- Oct 25, 2017
I know that New Super Lucky's Tale doesn't generate a lot of excitement or discussion around here, but as someone who has been pining for the return of 3D platformers other than Mario for years now I feel that New Super Lucky's Tale is the best and most authentic of all the recent attempts from indie developers over the last few years. Yes, the game is too easy. Yes, it runs at 30fps. But taken as a whole, the feeling that I get from playing it is the closest to how I felt playing the AA platformers of the PS1/PS2 eras.
Games like A Hat in Time and Yooka-Laylee have been at the forefront of an indie-led revival of the 3D platforming genre in recent years, and both of those games had their own share of successes and failures with regard to capturing the magic of the vibrant, kinetic platformers that they sought to reference and emulate. NSLT is similarly focused on evoking nostalgic memories of older 3D platformers, but I personally feel that it is more successful in doing so than any other indie effort within this genre.
The villainous family of cats standing in Lucky's way are all full of personality and endearing in their own ways.
The game might seem a bit uninspired or overly derivative at first glance, but once you start playing it for yourself you'll see that it's crammed full of charming characters, diverse and colorful locales, delightful music, and easy-but-fun platforming. Running and jumping around these cartoon worlds stuffed with hidden collectibles as a jubilant fox makes me feel like a kid again, and my 2.5-year-old son loves to watch it just as much as he's loved watching me play through various Mario games.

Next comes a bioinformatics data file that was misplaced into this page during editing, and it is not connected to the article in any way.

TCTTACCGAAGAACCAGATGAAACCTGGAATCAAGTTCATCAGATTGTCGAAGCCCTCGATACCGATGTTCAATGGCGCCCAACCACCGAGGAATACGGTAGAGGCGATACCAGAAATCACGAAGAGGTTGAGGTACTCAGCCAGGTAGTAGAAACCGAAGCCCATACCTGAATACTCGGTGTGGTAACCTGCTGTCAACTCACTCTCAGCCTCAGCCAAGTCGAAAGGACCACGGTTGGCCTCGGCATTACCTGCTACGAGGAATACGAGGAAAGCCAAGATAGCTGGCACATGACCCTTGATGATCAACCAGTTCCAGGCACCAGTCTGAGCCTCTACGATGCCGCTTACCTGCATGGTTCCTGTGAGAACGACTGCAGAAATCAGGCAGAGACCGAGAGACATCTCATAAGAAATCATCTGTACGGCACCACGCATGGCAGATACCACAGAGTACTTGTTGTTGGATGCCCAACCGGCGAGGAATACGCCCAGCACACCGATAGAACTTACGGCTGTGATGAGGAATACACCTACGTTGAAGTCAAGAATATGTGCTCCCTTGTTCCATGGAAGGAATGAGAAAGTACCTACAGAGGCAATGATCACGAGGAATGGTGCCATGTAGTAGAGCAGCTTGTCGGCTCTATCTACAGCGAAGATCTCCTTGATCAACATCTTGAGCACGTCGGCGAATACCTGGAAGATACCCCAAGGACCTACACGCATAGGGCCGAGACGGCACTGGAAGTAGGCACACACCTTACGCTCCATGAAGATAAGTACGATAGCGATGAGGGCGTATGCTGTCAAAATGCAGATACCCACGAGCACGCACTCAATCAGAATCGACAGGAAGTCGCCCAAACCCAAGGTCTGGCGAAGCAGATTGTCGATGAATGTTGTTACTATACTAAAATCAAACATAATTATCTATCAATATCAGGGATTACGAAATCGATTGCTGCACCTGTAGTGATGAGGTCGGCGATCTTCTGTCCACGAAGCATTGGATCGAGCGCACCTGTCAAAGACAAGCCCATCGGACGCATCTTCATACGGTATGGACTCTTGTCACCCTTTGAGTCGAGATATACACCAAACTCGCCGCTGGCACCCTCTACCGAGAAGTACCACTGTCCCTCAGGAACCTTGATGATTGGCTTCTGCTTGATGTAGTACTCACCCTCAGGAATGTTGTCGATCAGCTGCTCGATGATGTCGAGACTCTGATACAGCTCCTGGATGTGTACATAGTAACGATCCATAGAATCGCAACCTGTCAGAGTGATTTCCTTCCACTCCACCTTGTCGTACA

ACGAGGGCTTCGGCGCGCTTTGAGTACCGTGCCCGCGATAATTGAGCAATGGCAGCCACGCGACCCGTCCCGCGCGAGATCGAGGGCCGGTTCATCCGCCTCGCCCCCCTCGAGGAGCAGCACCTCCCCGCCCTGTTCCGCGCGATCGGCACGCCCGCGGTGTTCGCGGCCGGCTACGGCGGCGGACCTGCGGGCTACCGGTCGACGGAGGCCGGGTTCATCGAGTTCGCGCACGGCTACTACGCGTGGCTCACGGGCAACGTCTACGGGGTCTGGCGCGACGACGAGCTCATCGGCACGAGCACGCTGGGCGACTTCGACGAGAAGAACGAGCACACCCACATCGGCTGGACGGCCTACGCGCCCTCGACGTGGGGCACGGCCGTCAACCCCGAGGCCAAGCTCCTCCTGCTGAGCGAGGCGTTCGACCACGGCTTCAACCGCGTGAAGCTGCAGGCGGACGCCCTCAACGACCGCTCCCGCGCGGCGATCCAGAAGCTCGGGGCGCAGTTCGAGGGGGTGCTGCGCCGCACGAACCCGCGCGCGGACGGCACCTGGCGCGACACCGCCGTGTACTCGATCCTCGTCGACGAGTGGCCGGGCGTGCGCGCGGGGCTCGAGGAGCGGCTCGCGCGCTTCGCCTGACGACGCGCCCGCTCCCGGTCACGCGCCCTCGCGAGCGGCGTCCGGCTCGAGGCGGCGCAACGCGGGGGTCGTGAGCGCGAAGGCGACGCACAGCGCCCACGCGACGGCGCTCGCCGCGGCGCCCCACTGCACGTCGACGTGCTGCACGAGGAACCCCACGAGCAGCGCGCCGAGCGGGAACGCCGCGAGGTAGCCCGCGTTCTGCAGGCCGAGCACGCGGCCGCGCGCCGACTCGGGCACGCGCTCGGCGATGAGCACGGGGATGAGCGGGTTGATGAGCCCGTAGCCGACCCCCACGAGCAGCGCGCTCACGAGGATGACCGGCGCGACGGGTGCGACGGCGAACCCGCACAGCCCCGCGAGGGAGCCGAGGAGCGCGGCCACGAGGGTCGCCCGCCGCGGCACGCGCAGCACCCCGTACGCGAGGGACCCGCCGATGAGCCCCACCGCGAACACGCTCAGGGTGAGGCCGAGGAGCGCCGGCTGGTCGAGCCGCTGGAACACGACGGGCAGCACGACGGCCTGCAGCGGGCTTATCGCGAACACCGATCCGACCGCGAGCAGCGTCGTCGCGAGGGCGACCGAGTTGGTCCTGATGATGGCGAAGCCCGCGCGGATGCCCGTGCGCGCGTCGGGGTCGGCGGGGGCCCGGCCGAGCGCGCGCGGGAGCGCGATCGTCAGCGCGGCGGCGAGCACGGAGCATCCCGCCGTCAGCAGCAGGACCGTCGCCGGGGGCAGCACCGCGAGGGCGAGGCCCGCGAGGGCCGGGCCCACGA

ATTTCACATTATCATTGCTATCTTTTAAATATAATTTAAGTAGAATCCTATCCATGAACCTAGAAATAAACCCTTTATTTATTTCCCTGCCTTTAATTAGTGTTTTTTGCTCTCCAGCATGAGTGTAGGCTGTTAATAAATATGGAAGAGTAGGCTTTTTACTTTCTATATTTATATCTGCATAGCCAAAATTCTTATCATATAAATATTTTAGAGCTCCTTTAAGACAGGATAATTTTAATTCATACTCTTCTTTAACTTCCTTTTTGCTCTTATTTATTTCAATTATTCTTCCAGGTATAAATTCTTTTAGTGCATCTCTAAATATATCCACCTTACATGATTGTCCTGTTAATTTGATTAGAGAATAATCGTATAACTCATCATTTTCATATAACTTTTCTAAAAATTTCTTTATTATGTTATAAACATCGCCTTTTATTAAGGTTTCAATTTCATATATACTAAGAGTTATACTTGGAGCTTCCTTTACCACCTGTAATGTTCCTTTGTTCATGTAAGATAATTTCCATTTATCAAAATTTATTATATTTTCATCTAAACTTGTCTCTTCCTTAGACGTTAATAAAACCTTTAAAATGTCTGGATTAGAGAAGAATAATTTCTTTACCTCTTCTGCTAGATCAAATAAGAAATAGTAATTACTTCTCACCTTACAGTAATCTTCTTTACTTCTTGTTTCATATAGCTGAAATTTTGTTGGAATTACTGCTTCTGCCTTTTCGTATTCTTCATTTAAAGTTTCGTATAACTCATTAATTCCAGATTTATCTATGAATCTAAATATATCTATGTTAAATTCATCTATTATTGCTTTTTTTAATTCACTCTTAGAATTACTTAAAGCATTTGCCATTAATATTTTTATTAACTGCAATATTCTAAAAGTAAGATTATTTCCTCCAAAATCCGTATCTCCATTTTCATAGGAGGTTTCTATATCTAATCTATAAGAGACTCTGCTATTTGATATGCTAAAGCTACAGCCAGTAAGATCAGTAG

You know that Playful did something right when a game like this captures the fascination of my toddler son because other similar games have failed to. He loves anything Mario, but when I showed him the Crash and Spyro remakes he lost interest quickly. Something about those character designs or maybe even the core gameplay just didn't hold his attention like Mario and now Lucky consistently do.
Do you like exploring hub worlds with doors to the game's various themed levels? Because I sure do.
To those of us who have been around for decades and lived through the last years of AA development on the PS2/Xbox/GameCube, a game like NSLT might seem like a comfy, albeit derivative return to an older style of game. But I could totally see younger kids getting into this game with fresh eyes now and looking back on it very fondly as their first memorable 3D platformer experience alongside games like Mario Odyssey.
I'll share this video that I came across as well because I think it does a good job conveying the passion of the team and their mission to create a new game with classic 3D platforming sensibilities: